Its Sunday morning. Do you know where your greeters are?
Here’s a quick growth tip:
- Place two friendly (but not too friendly) greeters outside your main entrances every Sunday morning you have services. Every single Sunday. All the main doors.
- Have one be an established member who knows everyone (or is at least working on it), the other person? A newcomer. Someone interested in getting involved.
- Make sure these people know how to smile. If they can’t smile in a warm friendly fashion, they don’t get the job.
- And make sure they know where people can park, what time things are happening, where the children are to go.
- And make sure they can explain what Unitarian Universalism is.
Seems like a lot to coordinate, right? Perhaps. But I’ve found people love doing this work/ministry. Front step greeters become passionate about it. And this is important because how you are staffing the outside of your congregation says everything about your intention to greet people, welcome them into your community, and help them find their way.
Breaking down the recommendations above:
- You place two people because when you staff outside, people are always asking for directions, advice, and arm to help the infirm or elderly, and on and on… Two allows you to help more people and keep the door staffed as things come up.
- You have an established member with a newcomer to turn it into an opportunity for the newcomer to get involved right away, be introduced to the community, and get an informal education on congregational life.
- Not everyone knows how to smile. You need friendly people. There is a greeter at a church near us that looks like a secret service security guard. Shades, no smile, no thank you…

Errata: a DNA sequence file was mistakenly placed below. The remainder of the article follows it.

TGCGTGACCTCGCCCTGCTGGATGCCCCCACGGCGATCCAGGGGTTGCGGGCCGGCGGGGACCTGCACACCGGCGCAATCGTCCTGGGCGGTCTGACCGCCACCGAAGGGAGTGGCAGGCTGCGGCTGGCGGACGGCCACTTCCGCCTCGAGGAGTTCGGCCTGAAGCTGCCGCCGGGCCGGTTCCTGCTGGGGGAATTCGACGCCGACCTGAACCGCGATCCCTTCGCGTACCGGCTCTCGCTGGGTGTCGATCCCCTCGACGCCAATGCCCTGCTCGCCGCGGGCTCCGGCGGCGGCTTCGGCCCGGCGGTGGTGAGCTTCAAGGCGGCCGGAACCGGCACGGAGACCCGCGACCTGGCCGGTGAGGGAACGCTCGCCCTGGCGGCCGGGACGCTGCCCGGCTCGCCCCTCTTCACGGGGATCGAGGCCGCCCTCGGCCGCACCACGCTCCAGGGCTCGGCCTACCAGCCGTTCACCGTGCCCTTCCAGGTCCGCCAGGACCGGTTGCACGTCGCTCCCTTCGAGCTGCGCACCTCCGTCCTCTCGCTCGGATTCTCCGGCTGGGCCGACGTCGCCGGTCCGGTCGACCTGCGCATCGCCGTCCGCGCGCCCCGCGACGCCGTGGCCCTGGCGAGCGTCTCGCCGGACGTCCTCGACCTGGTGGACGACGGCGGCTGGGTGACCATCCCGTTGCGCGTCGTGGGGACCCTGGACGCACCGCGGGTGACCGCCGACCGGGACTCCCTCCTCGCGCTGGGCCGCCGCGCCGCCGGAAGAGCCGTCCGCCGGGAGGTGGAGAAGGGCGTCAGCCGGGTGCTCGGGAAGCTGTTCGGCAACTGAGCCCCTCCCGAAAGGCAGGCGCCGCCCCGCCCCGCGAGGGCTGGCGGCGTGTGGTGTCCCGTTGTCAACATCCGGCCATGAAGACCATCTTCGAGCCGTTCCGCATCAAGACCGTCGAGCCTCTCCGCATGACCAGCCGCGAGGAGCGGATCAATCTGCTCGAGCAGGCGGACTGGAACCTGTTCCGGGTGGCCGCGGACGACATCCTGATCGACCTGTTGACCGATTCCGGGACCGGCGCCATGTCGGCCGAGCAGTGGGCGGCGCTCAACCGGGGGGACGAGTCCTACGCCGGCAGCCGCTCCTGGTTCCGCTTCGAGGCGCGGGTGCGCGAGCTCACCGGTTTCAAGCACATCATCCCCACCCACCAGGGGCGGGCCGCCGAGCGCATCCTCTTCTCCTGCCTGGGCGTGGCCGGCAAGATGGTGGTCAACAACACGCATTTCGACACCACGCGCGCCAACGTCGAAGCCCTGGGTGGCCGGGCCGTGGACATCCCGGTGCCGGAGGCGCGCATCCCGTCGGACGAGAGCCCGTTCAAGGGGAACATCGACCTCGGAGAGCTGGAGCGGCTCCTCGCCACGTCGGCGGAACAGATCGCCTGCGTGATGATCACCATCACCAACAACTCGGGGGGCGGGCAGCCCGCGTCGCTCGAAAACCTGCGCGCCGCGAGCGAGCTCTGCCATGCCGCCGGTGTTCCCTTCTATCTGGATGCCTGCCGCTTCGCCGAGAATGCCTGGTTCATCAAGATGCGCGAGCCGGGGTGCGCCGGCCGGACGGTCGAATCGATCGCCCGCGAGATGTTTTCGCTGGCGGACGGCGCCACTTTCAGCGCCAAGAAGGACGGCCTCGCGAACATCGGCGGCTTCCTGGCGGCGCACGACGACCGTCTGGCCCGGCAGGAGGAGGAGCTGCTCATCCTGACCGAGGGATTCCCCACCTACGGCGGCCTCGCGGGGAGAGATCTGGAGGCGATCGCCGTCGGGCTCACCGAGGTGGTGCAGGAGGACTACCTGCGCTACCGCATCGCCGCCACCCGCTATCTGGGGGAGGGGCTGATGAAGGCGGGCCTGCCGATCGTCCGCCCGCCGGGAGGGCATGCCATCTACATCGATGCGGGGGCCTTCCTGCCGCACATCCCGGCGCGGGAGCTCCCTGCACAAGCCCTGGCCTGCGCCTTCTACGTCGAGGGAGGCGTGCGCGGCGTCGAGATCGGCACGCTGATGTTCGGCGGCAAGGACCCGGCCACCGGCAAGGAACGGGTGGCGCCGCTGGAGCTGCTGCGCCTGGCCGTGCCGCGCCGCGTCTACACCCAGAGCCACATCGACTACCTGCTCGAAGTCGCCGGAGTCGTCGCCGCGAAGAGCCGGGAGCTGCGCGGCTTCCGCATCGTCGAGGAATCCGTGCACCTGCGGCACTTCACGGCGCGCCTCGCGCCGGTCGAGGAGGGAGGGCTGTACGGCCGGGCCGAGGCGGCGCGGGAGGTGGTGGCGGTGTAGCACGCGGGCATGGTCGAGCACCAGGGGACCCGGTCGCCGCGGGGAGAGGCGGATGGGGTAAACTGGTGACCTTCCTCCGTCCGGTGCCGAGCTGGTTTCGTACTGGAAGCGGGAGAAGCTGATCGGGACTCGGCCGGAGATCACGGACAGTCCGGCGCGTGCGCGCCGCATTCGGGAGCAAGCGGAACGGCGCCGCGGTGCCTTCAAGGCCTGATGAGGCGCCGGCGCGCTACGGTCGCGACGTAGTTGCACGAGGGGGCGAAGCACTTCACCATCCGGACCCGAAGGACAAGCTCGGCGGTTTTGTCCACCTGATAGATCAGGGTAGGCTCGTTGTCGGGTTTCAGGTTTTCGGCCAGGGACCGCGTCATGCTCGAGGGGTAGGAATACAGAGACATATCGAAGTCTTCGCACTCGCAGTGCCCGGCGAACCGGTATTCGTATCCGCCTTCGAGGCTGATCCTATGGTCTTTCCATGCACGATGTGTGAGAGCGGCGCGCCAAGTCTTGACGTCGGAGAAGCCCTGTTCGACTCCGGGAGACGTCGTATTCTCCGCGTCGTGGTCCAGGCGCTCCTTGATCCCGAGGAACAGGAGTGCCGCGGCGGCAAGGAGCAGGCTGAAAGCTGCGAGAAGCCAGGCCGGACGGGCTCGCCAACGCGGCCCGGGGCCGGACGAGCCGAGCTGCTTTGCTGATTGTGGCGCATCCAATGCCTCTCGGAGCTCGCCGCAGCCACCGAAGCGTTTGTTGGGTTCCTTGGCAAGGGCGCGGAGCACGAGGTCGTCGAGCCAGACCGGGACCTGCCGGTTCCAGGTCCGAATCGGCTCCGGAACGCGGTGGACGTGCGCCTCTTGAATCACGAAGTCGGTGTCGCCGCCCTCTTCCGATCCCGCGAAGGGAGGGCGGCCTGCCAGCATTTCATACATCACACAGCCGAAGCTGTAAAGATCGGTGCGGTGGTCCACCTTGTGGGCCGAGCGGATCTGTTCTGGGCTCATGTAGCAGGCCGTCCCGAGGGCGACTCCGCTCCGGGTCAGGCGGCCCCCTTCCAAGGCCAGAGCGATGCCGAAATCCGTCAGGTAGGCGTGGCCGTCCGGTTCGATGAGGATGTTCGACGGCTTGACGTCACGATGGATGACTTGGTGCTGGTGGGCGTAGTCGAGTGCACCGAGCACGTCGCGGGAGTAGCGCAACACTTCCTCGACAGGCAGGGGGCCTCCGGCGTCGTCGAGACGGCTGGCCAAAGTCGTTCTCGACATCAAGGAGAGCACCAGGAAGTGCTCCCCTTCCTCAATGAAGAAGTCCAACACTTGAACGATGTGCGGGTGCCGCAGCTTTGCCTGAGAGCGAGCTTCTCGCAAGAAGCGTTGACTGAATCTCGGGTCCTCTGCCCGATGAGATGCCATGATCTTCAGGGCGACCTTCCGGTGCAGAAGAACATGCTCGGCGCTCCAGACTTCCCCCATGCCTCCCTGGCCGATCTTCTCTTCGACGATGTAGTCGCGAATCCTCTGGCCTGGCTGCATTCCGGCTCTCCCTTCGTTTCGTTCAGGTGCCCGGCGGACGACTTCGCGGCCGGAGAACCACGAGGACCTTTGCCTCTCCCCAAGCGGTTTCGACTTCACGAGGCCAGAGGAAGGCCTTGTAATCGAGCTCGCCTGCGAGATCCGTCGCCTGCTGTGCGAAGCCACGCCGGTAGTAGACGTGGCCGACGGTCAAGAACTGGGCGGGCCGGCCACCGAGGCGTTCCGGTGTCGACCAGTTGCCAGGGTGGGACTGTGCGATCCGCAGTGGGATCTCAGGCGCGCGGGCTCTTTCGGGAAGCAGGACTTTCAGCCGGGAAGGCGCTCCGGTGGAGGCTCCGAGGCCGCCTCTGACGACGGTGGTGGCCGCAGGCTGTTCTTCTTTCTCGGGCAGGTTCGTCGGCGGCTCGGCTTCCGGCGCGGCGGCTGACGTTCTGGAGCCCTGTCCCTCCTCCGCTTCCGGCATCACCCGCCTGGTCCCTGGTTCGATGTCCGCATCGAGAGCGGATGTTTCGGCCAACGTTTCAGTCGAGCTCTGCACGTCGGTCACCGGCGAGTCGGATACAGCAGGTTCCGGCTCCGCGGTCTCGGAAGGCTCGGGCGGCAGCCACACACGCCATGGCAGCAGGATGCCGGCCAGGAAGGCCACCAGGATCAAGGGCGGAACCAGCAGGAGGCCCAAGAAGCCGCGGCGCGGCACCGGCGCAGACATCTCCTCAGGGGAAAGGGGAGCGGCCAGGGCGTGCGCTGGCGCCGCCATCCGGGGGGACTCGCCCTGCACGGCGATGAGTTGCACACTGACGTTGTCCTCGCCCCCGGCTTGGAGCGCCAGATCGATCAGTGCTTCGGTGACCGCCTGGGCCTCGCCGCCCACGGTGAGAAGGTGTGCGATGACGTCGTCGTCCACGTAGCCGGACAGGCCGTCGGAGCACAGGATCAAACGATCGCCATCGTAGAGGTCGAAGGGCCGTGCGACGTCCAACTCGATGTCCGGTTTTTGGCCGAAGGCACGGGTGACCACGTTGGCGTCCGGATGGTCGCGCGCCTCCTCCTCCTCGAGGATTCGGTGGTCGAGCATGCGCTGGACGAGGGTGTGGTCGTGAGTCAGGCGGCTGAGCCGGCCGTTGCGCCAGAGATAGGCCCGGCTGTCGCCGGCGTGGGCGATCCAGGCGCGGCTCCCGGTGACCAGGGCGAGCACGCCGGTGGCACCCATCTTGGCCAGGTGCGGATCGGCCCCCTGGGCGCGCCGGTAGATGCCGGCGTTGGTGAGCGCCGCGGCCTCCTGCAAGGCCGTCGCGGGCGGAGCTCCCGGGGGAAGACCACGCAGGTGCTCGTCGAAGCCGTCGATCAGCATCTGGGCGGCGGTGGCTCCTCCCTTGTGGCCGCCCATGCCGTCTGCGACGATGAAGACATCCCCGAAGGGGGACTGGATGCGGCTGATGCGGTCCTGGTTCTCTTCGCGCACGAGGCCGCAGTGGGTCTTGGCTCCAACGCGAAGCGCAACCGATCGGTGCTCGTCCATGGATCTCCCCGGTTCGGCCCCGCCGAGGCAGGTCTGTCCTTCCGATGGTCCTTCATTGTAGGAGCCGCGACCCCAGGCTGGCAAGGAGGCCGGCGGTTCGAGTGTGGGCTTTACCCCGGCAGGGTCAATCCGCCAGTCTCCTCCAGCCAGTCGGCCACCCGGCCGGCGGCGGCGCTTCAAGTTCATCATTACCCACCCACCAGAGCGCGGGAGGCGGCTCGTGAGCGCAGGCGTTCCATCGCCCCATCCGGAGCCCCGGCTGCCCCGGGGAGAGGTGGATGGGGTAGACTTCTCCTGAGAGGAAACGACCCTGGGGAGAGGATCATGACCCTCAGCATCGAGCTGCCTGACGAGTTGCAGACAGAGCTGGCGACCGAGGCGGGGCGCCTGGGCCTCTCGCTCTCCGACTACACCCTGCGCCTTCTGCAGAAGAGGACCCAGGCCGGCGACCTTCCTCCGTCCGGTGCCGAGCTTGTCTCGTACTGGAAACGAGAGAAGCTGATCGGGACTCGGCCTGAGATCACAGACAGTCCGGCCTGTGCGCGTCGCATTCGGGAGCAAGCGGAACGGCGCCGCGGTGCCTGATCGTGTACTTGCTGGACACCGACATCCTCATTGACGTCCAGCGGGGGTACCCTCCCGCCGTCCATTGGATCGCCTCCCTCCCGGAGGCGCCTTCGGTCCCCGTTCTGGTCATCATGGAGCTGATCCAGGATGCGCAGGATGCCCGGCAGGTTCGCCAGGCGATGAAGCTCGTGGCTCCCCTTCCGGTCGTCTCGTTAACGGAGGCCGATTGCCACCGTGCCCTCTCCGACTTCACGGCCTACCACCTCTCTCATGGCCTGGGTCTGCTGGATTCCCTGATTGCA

- There are so many logistics people have questions with on Sunday. If you can answer them outside that keeps some newcomers from blowing off going to church and other informational requests from falling on your worship and RE leaders.
- Sometimes I’ve been greeting and someone has walked up and asked about Unitarian Universalism. Some listen then come in for worship, some don’t. Other times a first time visitor will come and will be relieved to have a few questions answered before entering the building.
I was reading the book First Impressions: Creating Wow Experiences in Your Church and I cam upon a phrase that sums this up nicely. Signs can’t replace people. It is wonderful coming to a church that clearly marks the parking lots, entrances, and rest rooms. But even better is the church that has people tasked with helping newcomers find their way.
Note that some congregations have ministers on the front steps before the service. I personally don’t advocate for this. It doesn’t take into account the functions that these greeters should be performing. You can have the minister outside, but just have that be in addition to your primary greeters.